Why You Should Never Calm a Fearful Dog

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Whether it’s a thunderstorm, a fireworks display or a new vacuum cleaner, every dog is scared of something. When your best friend starts barking, cowering or hiding inside the house, you probably want to calm him and do everything possible to let him know everything is okay.

Well, research shows that consoling a scared pooch does nothing to prevent his fears from escalating. As a matter of fact, experts agree that it’s the only thing you can do to reaffirm his worries.

via funcake.org/
via funcake.org/

How to Speak Dog

According to Stan Coren, author of ‘How to Speak Dog,’ the best thing to do in that situation is absolutely nothing. Here’s what Coren had to say during his 2011 appearance on Psychology Today:

“Petting a dog when he’s acting in a fearful manner actually serves as a reward for the behavior; it’s almost as if we’re telling the dog that being afraid in this situation is the right thing to do.

Three years later, The United States Humane Society reaffirmed his thesis, adding it to their Responsible Pet Owner’s Guide. The guide advises not to give dogs any kind of positive attention in times of stress, as it will “only reinforce his or her fearful behavior.”

If you pet, soothe, or give treats to her when she’s behaving fearfully, she may interpret this as a reward for her fearful behavior. Instead, try to behave normally, as if you don’t notice her fearfulness.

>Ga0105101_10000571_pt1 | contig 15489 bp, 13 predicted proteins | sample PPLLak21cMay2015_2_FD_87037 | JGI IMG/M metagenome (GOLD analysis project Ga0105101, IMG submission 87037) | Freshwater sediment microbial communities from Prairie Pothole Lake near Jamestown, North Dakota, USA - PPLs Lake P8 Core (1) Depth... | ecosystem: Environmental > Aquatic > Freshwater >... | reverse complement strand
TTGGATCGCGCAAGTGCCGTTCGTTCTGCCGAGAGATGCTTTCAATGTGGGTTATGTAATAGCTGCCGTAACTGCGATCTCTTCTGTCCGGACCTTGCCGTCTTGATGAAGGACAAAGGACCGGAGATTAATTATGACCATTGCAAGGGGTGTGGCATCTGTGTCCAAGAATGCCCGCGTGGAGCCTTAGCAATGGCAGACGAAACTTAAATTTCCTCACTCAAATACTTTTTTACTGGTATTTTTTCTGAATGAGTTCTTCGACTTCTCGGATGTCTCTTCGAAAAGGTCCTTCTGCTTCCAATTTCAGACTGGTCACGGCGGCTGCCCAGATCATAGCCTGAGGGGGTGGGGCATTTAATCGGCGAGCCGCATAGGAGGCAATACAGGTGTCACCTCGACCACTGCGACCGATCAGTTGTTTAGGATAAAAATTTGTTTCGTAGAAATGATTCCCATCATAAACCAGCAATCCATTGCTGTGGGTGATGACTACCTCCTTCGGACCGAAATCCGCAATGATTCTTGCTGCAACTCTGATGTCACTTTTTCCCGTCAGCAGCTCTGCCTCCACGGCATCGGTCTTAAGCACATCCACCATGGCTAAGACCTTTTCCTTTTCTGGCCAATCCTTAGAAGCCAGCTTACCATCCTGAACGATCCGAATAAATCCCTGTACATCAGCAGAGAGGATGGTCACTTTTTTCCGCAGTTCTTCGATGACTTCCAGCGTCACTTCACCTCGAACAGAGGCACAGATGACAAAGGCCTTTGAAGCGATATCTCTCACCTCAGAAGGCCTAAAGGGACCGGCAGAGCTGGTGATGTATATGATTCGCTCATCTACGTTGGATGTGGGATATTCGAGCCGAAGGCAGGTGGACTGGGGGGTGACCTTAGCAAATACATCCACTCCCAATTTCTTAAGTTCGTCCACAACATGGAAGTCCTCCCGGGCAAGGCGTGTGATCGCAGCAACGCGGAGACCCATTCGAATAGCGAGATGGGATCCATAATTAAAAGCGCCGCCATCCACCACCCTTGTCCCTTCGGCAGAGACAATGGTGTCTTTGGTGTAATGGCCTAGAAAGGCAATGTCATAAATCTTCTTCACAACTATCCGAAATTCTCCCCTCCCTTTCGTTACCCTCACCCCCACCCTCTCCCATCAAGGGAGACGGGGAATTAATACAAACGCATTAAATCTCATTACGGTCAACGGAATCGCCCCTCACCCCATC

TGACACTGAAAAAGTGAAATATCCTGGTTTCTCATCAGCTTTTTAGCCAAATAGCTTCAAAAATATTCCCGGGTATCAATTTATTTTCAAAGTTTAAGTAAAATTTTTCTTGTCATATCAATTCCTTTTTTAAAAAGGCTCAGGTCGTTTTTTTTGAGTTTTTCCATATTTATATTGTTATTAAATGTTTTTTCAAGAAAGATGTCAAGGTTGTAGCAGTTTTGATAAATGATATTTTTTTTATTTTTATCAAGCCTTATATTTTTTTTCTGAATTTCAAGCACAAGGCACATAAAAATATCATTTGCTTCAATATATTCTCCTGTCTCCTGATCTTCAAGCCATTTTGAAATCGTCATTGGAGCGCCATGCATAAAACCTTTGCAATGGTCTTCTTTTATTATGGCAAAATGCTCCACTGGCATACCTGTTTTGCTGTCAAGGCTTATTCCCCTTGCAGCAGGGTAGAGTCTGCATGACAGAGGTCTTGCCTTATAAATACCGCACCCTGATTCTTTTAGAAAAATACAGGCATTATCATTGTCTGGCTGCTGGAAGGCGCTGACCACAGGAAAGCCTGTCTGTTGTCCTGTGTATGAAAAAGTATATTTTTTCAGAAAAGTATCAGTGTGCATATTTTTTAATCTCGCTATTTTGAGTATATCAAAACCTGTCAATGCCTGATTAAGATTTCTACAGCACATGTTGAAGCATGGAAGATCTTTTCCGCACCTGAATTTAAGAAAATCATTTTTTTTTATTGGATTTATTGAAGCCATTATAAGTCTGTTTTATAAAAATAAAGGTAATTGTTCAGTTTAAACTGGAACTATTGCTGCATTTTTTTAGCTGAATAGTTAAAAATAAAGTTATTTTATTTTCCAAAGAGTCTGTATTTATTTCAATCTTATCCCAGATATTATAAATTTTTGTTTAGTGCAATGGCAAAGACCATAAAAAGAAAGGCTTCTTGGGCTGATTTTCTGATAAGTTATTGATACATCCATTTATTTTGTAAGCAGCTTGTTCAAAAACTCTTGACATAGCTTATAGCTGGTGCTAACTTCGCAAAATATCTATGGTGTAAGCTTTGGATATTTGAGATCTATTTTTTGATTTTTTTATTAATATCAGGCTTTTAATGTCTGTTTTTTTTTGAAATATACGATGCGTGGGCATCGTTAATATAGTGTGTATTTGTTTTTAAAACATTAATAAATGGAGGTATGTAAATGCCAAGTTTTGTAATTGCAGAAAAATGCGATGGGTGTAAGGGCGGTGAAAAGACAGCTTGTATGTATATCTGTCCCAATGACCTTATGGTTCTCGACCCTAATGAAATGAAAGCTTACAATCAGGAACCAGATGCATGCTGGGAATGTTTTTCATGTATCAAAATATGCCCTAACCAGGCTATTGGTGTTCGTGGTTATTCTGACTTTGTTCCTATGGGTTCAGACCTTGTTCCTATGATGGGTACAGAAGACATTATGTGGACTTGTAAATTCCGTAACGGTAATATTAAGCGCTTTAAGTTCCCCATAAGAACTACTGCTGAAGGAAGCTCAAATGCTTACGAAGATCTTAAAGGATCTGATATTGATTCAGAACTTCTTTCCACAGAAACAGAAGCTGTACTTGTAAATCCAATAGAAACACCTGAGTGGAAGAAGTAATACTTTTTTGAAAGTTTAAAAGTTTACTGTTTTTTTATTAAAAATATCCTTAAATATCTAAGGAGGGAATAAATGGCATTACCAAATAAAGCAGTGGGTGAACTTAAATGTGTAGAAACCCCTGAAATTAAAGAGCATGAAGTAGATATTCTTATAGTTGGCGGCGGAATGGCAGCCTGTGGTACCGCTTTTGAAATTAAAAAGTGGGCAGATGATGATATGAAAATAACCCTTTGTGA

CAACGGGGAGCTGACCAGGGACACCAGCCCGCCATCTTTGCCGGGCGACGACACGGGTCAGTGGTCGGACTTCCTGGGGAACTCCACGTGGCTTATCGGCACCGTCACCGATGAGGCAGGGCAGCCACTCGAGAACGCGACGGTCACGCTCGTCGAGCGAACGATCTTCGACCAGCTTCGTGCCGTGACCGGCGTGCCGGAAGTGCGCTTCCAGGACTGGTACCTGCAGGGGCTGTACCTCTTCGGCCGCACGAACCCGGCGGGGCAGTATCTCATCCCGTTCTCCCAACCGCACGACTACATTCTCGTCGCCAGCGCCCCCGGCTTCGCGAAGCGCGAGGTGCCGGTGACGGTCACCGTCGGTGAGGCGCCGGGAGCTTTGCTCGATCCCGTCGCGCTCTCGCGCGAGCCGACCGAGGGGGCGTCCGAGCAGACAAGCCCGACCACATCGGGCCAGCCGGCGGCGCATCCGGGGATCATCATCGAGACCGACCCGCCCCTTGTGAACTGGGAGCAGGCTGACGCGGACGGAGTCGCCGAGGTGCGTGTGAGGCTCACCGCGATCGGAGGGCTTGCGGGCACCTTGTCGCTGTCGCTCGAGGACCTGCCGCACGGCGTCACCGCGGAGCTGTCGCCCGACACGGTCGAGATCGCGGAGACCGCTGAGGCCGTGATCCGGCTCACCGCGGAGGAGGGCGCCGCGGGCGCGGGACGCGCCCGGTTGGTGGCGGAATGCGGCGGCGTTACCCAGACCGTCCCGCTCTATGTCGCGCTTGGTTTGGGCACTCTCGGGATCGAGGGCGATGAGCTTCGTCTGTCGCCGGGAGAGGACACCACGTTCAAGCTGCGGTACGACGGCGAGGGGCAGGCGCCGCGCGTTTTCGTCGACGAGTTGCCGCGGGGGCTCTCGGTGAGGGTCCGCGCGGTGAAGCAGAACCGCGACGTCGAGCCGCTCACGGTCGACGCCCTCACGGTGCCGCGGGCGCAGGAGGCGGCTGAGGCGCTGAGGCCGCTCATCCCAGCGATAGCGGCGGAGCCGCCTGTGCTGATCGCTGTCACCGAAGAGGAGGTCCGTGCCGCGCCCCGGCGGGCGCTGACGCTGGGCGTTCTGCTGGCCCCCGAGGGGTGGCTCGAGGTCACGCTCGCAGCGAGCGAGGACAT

Why Should You Ignore a Best Friend in Distress?

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www.rover.com

Earlier this week, a research study by US-based animal rescue groups explained why, sometimes, ignoring your pet’s cries for help is the best way to help them. It turns out that a dog’s loyalty goes far beyond the usual sense of the word.

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www.owmeow.jp

Canines trust their owners more than they trust their own instincts – their biggest indicator of safety (or its absence) is your reaction to an event. So, if they show signs of anxiety and you try to soothe them, they make the conclusion that they’re right to be scared. Meanwhile, discouraging that sort of behavior by punishing your pup can sometimes make him think you’re scared too. The study concludes:

If you pet, soothe, or give treats to her when she’s behaving fearfully, she may interpret this as a reward for her fearful behavior. Instead, try to behave normally, as if you don’t notice her fearfulness.